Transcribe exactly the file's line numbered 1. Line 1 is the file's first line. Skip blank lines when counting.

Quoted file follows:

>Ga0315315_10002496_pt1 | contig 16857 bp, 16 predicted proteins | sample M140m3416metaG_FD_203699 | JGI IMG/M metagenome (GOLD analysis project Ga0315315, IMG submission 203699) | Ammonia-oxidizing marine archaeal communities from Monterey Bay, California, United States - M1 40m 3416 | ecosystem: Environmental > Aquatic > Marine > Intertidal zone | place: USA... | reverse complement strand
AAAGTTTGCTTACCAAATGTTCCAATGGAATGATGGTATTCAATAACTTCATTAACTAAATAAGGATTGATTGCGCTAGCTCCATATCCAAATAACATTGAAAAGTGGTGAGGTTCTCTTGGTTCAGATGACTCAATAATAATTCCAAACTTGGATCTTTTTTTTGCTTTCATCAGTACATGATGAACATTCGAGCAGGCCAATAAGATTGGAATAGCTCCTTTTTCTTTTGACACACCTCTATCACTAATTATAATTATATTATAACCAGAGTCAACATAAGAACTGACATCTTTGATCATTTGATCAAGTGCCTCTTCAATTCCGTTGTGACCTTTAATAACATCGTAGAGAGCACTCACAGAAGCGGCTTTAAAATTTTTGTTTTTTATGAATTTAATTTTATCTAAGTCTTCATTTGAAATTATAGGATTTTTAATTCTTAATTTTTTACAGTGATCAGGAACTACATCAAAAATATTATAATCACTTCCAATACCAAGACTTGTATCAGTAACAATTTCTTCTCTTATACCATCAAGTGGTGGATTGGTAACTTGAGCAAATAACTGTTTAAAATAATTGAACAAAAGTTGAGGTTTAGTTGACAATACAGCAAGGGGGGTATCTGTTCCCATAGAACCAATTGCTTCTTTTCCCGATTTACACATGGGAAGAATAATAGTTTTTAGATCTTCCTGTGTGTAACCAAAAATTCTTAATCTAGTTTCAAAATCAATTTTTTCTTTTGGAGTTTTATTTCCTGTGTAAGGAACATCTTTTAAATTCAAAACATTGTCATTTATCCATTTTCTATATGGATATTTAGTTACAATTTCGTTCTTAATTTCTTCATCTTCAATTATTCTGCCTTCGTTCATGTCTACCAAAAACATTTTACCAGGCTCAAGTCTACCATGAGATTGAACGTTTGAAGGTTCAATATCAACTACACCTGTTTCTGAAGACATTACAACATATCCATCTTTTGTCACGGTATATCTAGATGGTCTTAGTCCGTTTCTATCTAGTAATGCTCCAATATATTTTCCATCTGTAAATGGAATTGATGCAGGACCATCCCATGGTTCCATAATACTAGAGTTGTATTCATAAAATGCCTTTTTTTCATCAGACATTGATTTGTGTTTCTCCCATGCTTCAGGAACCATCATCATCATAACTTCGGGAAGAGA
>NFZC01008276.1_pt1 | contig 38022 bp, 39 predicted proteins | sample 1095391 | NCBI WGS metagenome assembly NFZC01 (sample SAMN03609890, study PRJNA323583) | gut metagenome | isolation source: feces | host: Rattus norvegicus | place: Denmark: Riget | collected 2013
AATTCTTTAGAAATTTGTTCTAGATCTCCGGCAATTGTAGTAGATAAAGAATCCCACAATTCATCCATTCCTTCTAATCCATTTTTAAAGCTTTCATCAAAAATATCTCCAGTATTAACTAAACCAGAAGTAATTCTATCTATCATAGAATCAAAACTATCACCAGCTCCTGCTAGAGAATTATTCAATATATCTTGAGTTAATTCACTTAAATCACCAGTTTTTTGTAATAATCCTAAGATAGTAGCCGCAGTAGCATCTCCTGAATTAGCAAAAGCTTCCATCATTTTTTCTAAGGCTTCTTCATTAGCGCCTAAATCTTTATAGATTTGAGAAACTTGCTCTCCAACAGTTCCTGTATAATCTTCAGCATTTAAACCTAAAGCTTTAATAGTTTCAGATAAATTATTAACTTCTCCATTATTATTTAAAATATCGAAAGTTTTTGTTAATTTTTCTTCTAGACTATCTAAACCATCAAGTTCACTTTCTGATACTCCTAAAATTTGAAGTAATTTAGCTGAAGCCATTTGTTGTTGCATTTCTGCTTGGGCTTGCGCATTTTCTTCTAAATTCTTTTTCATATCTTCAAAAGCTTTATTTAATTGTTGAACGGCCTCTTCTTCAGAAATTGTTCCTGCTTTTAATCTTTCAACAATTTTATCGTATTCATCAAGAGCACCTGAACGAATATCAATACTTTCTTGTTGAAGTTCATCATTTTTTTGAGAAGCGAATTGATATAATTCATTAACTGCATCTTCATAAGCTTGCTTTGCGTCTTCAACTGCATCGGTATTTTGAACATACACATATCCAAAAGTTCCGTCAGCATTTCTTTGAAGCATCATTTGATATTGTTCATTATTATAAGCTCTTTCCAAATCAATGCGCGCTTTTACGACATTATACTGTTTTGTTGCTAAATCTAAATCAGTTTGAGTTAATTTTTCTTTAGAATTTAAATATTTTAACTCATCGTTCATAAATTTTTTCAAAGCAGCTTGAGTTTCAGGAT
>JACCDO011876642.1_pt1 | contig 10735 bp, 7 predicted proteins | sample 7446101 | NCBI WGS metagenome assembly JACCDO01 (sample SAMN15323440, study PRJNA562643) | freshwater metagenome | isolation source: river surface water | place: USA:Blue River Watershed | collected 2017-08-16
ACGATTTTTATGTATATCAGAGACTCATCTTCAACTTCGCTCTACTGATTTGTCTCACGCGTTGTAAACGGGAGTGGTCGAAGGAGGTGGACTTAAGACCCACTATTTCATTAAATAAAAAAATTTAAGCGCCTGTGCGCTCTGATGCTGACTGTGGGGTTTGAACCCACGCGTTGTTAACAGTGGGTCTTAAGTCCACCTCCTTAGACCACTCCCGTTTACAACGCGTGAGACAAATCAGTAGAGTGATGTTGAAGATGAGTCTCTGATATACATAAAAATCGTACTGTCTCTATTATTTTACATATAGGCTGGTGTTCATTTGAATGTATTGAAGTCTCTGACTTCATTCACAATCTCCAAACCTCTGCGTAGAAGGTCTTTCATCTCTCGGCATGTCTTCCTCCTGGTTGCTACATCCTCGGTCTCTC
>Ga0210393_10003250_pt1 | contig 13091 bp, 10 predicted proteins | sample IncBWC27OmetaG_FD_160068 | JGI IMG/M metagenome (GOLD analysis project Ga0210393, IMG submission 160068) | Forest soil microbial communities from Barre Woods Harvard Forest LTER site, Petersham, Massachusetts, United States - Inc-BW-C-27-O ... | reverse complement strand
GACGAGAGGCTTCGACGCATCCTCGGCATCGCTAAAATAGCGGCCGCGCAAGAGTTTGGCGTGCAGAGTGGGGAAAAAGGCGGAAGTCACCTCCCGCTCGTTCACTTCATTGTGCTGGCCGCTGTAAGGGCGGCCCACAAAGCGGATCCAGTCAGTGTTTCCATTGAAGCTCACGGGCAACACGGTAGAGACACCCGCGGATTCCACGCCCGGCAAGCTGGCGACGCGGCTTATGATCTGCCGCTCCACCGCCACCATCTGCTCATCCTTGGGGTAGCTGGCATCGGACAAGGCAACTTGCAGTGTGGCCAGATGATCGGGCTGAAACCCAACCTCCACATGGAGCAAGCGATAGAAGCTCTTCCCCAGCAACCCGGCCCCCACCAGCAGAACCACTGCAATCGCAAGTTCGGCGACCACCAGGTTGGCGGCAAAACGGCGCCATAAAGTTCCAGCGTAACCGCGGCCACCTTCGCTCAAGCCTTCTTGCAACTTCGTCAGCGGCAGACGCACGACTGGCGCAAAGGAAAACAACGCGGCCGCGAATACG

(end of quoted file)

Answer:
>Ga0315315_10002496_pt1 | contig 16857 bp, 16 predicted proteins | sample M140m3416metaG_FD_203699 | JGI IMG/M metagenome (GOLD analysis project Ga0315315, IMG submission 203699) | Ammonia-oxidizing marine archaeal communities from Monterey Bay, California, United States - M1 40m 3416 | ecosystem: Environmental > Aquatic > Marine > Intertidal zone | place: USA... | reverse complement strand